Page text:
He was born Raymond Daniel Manczarek into a family of Polish ancestry on Chicago's South Side. His parents, Helena and Raymond, encouraged his musical leanings and paid for private piano lessons; he also yearned to be a basketball player. He graduated in economics from DePaul University in Chicago and then moved to Los Angeles to study cinematography at UCLA. There, he met Morrison, a fellow film student, and the story goes that during a chance meeting on Venice Beach, Morrison recited his lyrics to what would become the song Moonlight Drive. Manzarek cited this as the lightbulb moment from which the Doors sprang.
The group formed in 1965, the lineup completed with the guitarist Robby Krieger and the drummer John Densmore, whom Manzarek had met at a transcendental meditation lecture. The quartet took their name from Aldous Huxley's book The Doors of Perception; the notion that they were exploring different levels of consciousness often emerged in interviews with the band.
They originally signed to Columbia Records but the label seemed unsure of how to promote them, and after being released from their contract, the Doors signed to Jac Holzman's Elektra. Their eponymous debut album, released in 1967, soared to No 2 and provided what would be their biggest single, Light My Fire, which reached No 1. A stronger second album, Strange Days, followed later that year but its sales were hampered slightly by the absence of another top 10 single.
After the No 1 album Waiting for the Sun (1968), they suffered something of a backlash with The Soft Parade (1969), which featured brass and string arrangements, but scored a hit single with Touch Me nevertheless. The follow-up, Morrison Hotel (1970), had a rootsier, bluesier feel and restored the critics' faith, while LA Woman (1971) took that process further still, featuring two of the most enduring pieces in their catalogue with the title track and Riders on the Storm.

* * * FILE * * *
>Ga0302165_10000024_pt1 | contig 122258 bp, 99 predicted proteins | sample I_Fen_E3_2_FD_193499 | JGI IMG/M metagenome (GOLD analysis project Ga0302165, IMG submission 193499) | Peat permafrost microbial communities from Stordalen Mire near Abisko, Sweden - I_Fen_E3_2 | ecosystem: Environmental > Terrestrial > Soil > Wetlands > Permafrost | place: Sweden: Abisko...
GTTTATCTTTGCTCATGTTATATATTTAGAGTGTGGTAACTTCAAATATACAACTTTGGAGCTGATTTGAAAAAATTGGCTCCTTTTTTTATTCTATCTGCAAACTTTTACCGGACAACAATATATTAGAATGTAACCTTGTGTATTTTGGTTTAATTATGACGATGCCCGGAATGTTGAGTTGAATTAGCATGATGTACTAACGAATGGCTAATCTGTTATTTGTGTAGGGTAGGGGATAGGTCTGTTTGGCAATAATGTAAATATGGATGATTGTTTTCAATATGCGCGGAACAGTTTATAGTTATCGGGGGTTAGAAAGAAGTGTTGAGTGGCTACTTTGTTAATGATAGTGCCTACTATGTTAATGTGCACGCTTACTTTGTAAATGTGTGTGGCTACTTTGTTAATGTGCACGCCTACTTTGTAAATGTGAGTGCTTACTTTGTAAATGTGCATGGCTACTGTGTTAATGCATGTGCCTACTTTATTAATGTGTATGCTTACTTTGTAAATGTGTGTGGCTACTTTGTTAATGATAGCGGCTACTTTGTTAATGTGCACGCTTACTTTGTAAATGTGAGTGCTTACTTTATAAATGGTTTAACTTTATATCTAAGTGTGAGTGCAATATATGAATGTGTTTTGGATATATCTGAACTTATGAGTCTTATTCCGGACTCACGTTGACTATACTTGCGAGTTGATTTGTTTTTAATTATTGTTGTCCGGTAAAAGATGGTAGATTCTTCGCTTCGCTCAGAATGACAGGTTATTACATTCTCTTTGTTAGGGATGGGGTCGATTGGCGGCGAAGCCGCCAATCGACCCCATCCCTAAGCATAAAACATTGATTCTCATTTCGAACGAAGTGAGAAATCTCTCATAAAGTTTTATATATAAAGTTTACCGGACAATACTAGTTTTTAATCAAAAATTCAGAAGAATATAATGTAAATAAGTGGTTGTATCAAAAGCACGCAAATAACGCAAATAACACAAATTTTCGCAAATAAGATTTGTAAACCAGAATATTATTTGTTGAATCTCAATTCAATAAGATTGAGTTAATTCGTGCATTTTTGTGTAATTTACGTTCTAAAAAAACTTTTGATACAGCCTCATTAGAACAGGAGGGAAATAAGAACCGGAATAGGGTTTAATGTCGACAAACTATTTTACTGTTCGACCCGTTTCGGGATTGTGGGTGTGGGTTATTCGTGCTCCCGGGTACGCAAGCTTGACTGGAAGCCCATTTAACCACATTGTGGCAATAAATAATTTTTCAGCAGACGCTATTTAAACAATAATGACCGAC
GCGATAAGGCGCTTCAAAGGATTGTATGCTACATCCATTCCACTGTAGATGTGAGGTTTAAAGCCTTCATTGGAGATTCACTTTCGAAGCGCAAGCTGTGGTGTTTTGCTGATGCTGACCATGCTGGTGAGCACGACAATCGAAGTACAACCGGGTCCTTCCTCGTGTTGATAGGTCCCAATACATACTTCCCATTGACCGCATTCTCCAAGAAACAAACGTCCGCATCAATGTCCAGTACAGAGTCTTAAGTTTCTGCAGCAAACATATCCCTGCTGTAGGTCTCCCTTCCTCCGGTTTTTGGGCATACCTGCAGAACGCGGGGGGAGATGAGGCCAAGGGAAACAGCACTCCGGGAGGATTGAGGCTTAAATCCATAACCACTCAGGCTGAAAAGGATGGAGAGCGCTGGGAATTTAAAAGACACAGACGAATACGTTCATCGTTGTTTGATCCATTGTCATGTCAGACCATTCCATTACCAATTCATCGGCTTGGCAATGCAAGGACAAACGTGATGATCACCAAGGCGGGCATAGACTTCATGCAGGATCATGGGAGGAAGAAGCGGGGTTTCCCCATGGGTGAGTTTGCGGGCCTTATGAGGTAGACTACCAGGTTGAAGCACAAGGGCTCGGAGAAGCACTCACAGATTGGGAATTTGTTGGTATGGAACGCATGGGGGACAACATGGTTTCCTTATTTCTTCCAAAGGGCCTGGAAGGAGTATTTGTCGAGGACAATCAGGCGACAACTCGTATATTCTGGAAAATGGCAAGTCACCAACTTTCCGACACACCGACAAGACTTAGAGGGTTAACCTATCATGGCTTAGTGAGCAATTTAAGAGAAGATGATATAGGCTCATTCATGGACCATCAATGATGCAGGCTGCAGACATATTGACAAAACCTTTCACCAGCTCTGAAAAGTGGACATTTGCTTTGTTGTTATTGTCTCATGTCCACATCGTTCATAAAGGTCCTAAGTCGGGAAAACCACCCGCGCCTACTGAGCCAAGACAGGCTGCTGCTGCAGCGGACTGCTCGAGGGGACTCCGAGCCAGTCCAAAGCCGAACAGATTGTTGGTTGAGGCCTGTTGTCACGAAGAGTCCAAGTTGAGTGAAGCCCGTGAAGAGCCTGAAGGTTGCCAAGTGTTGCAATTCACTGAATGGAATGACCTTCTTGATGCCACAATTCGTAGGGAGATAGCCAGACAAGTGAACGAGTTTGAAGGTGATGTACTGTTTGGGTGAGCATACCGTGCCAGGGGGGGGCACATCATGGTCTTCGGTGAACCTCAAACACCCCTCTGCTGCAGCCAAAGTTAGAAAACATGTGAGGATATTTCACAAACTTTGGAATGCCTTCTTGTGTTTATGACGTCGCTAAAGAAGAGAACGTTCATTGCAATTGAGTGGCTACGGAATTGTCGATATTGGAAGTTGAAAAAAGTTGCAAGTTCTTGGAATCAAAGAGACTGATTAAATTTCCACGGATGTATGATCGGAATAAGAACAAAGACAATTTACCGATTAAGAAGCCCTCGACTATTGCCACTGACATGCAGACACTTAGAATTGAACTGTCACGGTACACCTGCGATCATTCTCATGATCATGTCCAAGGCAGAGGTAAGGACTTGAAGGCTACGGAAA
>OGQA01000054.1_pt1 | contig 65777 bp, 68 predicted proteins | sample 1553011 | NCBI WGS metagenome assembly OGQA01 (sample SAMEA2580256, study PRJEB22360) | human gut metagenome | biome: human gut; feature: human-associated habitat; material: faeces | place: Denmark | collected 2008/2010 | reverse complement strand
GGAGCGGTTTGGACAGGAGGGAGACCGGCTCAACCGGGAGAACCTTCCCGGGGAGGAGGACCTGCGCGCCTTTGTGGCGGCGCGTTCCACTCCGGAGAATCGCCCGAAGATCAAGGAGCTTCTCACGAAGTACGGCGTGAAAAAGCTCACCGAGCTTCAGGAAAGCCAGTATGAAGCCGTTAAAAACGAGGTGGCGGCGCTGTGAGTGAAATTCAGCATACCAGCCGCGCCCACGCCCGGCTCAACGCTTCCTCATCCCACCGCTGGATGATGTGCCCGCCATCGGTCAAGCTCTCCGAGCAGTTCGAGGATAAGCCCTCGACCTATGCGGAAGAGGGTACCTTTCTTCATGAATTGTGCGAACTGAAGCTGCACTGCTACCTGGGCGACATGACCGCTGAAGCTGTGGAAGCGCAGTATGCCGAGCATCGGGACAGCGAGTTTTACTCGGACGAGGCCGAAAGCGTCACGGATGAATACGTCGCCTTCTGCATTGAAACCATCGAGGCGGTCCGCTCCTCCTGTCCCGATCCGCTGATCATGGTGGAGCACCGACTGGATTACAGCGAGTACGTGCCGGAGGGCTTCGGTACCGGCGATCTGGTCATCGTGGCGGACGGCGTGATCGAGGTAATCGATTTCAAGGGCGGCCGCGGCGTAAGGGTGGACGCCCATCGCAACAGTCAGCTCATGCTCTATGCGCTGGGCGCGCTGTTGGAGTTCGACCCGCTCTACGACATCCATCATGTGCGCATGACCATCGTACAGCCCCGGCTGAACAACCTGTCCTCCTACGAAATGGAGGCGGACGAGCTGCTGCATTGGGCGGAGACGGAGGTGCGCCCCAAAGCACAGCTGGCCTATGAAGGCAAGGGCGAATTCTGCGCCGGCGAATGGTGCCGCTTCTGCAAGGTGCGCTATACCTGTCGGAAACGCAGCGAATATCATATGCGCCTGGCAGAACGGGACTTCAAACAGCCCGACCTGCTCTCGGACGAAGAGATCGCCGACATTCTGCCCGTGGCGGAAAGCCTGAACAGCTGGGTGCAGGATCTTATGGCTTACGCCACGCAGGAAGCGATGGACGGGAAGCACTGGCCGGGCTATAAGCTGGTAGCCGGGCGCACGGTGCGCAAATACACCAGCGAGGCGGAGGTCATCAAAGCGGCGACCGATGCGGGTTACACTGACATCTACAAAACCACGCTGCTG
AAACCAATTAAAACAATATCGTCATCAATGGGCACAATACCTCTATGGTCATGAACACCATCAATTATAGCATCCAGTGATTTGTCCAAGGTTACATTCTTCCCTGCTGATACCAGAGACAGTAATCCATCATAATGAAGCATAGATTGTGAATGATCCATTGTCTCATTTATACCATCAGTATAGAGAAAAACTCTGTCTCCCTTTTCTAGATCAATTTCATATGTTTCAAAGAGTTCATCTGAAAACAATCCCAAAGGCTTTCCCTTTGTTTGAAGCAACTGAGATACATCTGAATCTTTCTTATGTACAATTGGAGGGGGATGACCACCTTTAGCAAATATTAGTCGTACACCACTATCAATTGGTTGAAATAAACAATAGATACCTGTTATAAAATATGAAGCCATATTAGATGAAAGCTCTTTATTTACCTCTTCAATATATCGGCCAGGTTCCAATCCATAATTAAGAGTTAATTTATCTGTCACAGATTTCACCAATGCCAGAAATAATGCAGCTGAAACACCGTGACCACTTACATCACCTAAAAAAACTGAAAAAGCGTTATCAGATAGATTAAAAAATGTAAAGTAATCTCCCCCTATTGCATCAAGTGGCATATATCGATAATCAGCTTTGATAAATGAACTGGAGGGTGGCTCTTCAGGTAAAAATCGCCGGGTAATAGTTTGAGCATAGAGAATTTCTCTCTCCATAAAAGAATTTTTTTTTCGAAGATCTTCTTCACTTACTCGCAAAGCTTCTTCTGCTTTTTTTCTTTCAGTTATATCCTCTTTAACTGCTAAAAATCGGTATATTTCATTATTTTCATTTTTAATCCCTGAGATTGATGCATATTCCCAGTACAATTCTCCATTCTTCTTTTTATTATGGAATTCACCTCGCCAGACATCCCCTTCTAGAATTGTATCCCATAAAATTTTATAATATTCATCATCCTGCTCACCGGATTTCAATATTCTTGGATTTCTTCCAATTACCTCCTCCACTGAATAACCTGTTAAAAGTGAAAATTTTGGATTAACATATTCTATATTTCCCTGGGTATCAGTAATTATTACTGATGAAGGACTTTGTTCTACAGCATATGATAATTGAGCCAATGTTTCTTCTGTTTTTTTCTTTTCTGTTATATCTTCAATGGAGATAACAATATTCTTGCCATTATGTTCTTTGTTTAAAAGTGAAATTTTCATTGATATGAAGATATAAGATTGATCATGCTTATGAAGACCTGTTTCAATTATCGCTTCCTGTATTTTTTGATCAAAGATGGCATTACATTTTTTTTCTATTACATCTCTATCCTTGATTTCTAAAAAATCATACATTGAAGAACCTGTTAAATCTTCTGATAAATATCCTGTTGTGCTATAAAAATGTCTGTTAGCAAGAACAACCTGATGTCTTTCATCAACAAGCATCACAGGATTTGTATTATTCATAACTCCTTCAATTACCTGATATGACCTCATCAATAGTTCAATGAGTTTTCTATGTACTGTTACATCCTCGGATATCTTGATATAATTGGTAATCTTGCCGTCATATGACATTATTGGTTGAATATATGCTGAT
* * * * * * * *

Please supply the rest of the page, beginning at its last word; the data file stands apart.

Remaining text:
By then Morrison, battling alcoholism and emotional problems, had become something of a pariah following several notorious onstage incidents. He moved to Paris, where he was found dead in a bathtub in 1971, aged 27.
The remaining members of the Doors released the post-Morrison albums Other Voices (1971) and Full Circle (1972), then reunited in 1978 to make An American Prayer, on which they created new backing tracks to accompany recordings of Morrison reading his own poetry.
Manzarek began a solo career and in the late 70s performed with the band Nite City, which included the former Blondie bass player Nigel Harrison. He lent his production skills to the seminal punk album Los Angeles (1980) by the band X; teamed up with the composer Philip Glass in 1983 to record a rock version of Carl Orff's cantata Carmina Burana; and in 1987 collaborated with Echo and the Bunnymen. In 1998 he published a memoir, Light My Fire: My Life With the Doors, though his novel about a Morrison-esque rock star faking his own death, The Poet in Exile, was less favourably greeted. He also played live shows with the Beat poet Michael McClure.
Manzarek released a double CD "oral history", The Doors: Myth and Reality, in 1997 and five years later toured with Krieger as The Doors of the 21st Century, which provoked a lawsuit from Densmore and the Morrison estate to prevent them using the Doors name. Manzarek himself had been outraged by Oliver Stone's 1991 film The Doors. "[We] were about idealism and the 60s quest for freedom and brotherhood," he said. "But the film … is based on madness and chaos. Oliver has made Jim into an agent of destruction."
Manzarek lived in California's Napa Valley, where he grew vegetables fruit trees and raised chickens. In 2011 he released his last album,Translucent Blues, a collaboration with the slide guitarist Roy Rogers. He freely admitted that the Doors legacy had left him comfortably set up for life. "I haven't had to get a day job," he said. "The royalties just keep rolling in." Earlier this month a new iPad app for the Doors went on sale, masterminded by Holzman.